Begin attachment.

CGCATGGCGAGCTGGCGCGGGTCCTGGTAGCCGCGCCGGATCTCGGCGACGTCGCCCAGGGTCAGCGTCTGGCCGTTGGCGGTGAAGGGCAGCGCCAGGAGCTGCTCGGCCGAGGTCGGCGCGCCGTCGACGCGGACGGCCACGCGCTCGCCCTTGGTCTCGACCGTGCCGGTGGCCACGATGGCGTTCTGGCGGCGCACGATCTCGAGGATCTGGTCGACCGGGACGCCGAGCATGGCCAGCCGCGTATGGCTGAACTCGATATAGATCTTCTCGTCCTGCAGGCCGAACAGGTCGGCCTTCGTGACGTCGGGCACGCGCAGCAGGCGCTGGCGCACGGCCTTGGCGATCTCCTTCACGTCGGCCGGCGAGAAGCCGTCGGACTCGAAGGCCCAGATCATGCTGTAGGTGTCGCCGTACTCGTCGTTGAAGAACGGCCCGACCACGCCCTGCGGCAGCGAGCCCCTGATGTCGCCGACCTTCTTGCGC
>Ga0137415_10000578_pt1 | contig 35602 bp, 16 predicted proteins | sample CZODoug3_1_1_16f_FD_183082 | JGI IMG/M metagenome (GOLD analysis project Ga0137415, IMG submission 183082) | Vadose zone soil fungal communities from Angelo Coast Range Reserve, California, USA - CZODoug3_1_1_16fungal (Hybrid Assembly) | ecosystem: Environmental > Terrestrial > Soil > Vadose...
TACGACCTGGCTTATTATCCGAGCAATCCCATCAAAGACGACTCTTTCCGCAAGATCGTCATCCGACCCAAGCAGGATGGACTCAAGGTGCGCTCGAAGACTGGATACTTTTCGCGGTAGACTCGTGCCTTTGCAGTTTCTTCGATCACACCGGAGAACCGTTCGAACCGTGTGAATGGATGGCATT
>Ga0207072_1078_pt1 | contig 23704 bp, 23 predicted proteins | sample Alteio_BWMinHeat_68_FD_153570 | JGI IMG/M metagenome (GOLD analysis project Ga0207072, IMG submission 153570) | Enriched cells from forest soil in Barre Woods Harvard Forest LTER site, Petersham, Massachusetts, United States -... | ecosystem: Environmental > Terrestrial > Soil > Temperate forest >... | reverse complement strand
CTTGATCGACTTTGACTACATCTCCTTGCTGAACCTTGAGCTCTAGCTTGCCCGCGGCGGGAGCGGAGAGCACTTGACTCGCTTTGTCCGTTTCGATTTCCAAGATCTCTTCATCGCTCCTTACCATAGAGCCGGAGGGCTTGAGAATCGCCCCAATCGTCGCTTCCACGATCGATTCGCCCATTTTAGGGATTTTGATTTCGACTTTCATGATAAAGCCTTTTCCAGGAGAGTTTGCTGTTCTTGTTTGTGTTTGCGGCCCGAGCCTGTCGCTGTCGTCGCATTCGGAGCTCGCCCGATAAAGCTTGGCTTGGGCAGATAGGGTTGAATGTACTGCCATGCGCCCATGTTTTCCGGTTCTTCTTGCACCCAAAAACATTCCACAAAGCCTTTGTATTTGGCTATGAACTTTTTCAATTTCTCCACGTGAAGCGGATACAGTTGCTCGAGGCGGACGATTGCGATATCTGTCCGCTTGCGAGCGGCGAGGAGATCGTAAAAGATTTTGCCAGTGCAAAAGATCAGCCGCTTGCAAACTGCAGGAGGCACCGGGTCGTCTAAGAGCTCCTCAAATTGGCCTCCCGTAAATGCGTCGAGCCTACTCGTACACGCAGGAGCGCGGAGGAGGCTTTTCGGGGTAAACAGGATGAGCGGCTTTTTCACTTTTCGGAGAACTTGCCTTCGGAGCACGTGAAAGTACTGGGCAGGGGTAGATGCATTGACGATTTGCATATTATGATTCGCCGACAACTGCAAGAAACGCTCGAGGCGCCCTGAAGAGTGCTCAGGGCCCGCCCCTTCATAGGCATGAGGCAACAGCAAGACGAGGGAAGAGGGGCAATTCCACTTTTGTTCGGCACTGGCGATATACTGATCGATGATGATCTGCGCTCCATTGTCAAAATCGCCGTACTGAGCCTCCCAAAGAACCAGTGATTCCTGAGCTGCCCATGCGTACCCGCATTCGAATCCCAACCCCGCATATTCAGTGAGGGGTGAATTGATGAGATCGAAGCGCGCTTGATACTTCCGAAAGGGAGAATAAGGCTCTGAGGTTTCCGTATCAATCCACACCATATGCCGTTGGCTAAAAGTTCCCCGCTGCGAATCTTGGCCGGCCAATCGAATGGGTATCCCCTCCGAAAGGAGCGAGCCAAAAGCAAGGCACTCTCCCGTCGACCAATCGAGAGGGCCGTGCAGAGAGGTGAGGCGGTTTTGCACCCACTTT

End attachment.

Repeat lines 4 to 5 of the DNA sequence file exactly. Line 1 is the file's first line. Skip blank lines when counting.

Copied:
>Ga0207072_1078_pt1 | contig 23704 bp, 23 predicted proteins | sample Alteio_BWMinHeat_68_FD_153570 | JGI IMG/M metagenome (GOLD analysis project Ga0207072, IMG submission 153570) | Enriched cells from forest soil in Barre Woods Harvard Forest LTER site, Petersham, Massachusetts, United States -... | ecosystem: Environmental > Terrestrial > Soil > Temperate forest >... | reverse complement strand
CTTGATCGACTTTGACTACATCTCCTTGCTGAACCTTGAGCTCTAGCTTGCCCGCGGCGGGAGCGGAGAGCACTTGACTCGCTTTGTCCGTTTCGATTTCCAAGATCTCTTCATCGCTCCTTACCATAGAGCCGGAGGGCTTGAGAATCGCCCCAATCGTCGCTTCCACGATCGATTCGCCCATTTTAGGGATTTTGATTTCGACTTTCATGATAAAGCCTTTTCCAGGAGAGTTTGCTGTTCTTGTTTGTGTTTGCGGCCCGAGCCTGTCGCTGTCGTCGCATTCGGAGCTCGCCCGATAAAGCTTGGCTTGGGCAGATAGGGTTGAATGTACTGCCATGCGCCCATGTTTTCCGGTTCTTCTTGCACCCAAAAACATTCCACAAAGCCTTTGTATTTGGCTATGAACTTTTTCAATTTCTCCACGTGAAGCGGATACAGTTGCTCGAGGCGGACGATTGCGATATCTGTCCGCTTGCGAGCGGCGAGGAGATCGTAAAAGATTTTGCCAGTGCAAAAGATCAGCCGCTTGCAAACTGCAGGAGGCACCGGGTCGTCTAAGAGCTCCTCAAATTGGCCTCCCGTAAATGCGTCGAGCCTACTCGTACACGCAGGAGCGCGGAGGAGGCTTTTCGGGGTAAACAGGATGAGCGGCTTTTTCACTTTTCGGAGAACTTGCCTTCGGAGCACGTGAAAGTACTGGGCAGGGGTAGATGCATTGACGATTTGCATATTATGATTCGCCGACAACTGCAAGAAACGCTCGAGGCGCCCTGAAGAGTGCTCAGGGCCCGCCCCTTCATAGGCATGAGGCAACAGCAAGACGAGGGAAGAGGGGCAATTCCACTTTTGTTCGGCACTGGCGATATACTGATCGATGATGATCTGCGCTCCATTGTCAAAATCGCCGTACTGAGCCTCCCAAAGAACCAGTGATTCCTGAGCTGCCCATGCGTACCCGCATTCGAATCCCAACCCCGCATATTCAGTGAGGGGTGAATTGATGAGATCGAAGCGCGCTTGATACTTCCGAAAGGGAGAATAAGGCTCTGAGGTTTCCGTATCAATCCACACCATATGCCGTTGGCTAAAAGTTCCCCGCTGCGAATCTTGGCCGGCCAATCGAATGGGTATCCCCTCCGAAAGGAGCGAGCCAAAAGCAAGGCACTCTCCCGTCGACCAATCGAGAGGGCCGTGCAGAGAGGTGAGGCGGTTTTGCACCCACTTT